Measles outbreak imperils children in K-P

In Local
April 15, 2024


In developed nations across the globe, a comprehensive immunisation program is key to preventing childhood diseases and ensuring a healthier future generation however, in Pakistan’s northern province, a lack of manpower and resources for carrying forth the vaccination campaign against the recent measles outbreak, has left many parents worried for the health of their little ones.

One such parent is Bakhtwar Gul from South Waziristan, who shared his anxieties for his children’s health following the recent measles outbreak in Khyber-Pakhtunkha (K-P) which has claimed the lives of 14 innocent children so far.

“In our area, no vaccinators are normally available to administer the measles vaccine to our children. Whenever an outbreak occurs, the Extended Programme on Immunisation (EPI) sends a mobile team for a small duration but throughout the year no such efforts are made,” revealed Gul.

In his defence, Hasan Ali, an EPI vaccinator claimed that for several days, the EPI vaccinators were in protest. “The government only allocates Rs300 for our monthly fuel expenses. We have to travel to risky terrains which are miles away and such a small amount of money can hardly buy one litre of petrol. Moreover, the government also does not give us risk allowances and other resources to facilitate routine immunisation,” regretted Ali, who urged the government to assist vaccinators so that a significant percentage of the target population can be immunised.

According to Dr Muhammad Hussain, President of the Pakistan Paediatric Association KP- Chapter, measles is one of the most contagious diseases in the world since every infected person can spread the virus to as many as 18 other people. “This airborne virus stays in the atmosphere for up to two hours after an infected person has left the room and can hence spread rapidly through homes, schools, clinics and hospitals. Unfortunately, the vaccination rate against measles in Pakistan is less than 60 per cent,” disclosed Dr Hussain, who further added that the measles vaccination should be administered to all children under 5 years of age.

Read also: Measles claims over 13 lives in K-P

Expanding on Dr Hussain’s postulations, Dr Hamid Bangash, a paediatrician opined that the government must aim to vaccinate at least 70 per cent of children through its routine immunisation against measles.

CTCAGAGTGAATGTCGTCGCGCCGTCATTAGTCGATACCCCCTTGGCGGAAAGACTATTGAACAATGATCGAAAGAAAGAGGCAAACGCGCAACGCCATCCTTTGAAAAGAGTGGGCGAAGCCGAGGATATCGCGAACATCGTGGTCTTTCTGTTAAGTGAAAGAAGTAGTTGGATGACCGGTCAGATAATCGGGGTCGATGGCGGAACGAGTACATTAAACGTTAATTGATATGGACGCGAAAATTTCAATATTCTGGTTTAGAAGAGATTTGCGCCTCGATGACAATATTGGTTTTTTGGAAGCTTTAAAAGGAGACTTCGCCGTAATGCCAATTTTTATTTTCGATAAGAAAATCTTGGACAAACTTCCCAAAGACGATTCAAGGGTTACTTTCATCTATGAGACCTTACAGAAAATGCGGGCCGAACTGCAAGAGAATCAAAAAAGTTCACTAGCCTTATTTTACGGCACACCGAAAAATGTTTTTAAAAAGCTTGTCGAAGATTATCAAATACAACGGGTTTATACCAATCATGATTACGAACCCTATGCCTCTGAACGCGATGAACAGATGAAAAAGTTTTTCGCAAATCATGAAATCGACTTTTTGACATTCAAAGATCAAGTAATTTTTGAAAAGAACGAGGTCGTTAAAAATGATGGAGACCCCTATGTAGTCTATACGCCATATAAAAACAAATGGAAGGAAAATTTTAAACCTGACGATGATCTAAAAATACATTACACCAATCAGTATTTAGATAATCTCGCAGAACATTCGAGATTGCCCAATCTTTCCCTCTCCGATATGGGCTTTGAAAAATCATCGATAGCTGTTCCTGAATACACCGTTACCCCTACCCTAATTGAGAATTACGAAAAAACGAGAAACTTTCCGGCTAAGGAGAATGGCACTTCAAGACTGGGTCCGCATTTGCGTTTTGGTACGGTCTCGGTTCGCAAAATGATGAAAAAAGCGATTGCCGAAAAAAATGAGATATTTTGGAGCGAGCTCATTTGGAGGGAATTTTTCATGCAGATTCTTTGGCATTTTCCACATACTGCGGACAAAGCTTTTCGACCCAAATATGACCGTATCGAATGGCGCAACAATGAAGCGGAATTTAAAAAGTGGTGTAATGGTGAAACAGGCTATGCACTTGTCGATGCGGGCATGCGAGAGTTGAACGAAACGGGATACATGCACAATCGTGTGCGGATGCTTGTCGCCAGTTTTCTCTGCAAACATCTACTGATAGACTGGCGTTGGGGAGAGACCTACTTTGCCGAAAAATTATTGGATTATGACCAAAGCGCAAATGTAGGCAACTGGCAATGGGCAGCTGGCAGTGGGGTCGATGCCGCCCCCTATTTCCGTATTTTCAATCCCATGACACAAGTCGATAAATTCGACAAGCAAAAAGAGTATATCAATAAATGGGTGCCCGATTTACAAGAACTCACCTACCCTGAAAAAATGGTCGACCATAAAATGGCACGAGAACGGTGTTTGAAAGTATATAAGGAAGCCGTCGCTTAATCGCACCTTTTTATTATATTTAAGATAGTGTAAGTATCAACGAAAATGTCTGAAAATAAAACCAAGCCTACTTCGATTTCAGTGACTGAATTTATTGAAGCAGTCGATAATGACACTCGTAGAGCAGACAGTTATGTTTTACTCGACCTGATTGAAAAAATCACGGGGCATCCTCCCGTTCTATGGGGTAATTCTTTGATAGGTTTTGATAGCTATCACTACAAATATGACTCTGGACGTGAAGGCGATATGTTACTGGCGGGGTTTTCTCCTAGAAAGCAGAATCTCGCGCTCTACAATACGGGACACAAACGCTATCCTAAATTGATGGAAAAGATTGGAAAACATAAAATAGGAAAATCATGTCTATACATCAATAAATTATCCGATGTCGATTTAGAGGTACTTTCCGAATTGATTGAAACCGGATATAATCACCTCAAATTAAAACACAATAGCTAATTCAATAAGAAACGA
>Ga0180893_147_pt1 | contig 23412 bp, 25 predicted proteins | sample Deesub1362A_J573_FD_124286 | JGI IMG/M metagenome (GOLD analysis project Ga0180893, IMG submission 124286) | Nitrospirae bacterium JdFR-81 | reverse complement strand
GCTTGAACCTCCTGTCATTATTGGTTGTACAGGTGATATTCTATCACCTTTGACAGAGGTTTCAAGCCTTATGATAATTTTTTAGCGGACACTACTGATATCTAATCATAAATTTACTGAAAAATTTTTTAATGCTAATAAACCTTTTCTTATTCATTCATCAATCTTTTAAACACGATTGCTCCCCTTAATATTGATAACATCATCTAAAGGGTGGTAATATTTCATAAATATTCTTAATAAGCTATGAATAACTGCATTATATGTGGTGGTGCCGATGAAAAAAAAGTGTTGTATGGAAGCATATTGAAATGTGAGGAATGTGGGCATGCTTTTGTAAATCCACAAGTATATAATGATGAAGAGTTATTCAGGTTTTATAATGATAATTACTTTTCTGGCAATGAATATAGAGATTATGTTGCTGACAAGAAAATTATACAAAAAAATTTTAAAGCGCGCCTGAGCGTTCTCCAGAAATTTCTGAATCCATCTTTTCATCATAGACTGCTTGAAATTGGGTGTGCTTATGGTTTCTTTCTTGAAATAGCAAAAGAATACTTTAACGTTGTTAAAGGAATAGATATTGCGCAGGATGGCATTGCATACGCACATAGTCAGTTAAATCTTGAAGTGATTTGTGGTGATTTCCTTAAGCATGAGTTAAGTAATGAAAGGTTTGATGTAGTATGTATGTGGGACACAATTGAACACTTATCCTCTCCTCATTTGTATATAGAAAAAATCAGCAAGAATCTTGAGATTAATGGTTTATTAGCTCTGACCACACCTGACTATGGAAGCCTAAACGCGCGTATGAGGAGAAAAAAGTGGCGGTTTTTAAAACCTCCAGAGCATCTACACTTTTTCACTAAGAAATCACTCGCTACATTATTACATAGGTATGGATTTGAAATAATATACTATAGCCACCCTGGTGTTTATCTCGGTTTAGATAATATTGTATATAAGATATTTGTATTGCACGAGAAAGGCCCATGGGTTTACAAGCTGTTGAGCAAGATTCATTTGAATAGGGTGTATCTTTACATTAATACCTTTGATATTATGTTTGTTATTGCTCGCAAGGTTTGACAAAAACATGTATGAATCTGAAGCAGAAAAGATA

“Vaccines are the only way to reduce the severity of the disease, which causes rashes to appear on the child’s skin, 7 to 18 days after exposure to the virus. Alongside rashes, a runny nose, cough, red and watery eyes are also common symptoms, while in the most severe cases, death can also occur,” warned Dr Bangash, who urged the government to resolve the issues faced by the EPI vaccinators in order to strengthen the program.

As per sources from the K-P Health Department, this is not the first time the EPI has landed under scrutiny for its fruitless handling of the measles vaccination campaign since even during the Covid-19 pandemic, EPI vaccinators were unable to carry on the measles vaccine drive due to their newly assigned duty of administering the Covid-19 vaccine. As a result, 50 per cent of the target children were missed from routine immunisation during the pandemic.

According to sources obtained by the Express Tribune from the EPI, a total of 3,538 cases of measles affecting children between the ages of two to five are suspected in K-P, out of which 1,236 have been confirmed in areas like D. I. Khan, Tank, Bannu, Lakki Marwat, North and South Waziristan, Peshawar, Mardan, Charsadda, Nowshera and Swat. Furthermore, during the first quarter of 2024, 26,725 children have been vaccinated in response to the outbreak while an additional 200,000 children were given the measles vaccination during the Intensified Outreach Activity.

Speaking to the Express Tribune on the matter, Dr Muhammad Arif Khan, Director of EPI K-P said, “The EPI has forwarded the request to extend the travel expenses of outreach vaccinators, but they were declined due to a shortage of resources and funds. A special initiative called ‘Big Catch-up’ is underway in Jun 2024 for bridging the immunity gap in children older than 23 months.”

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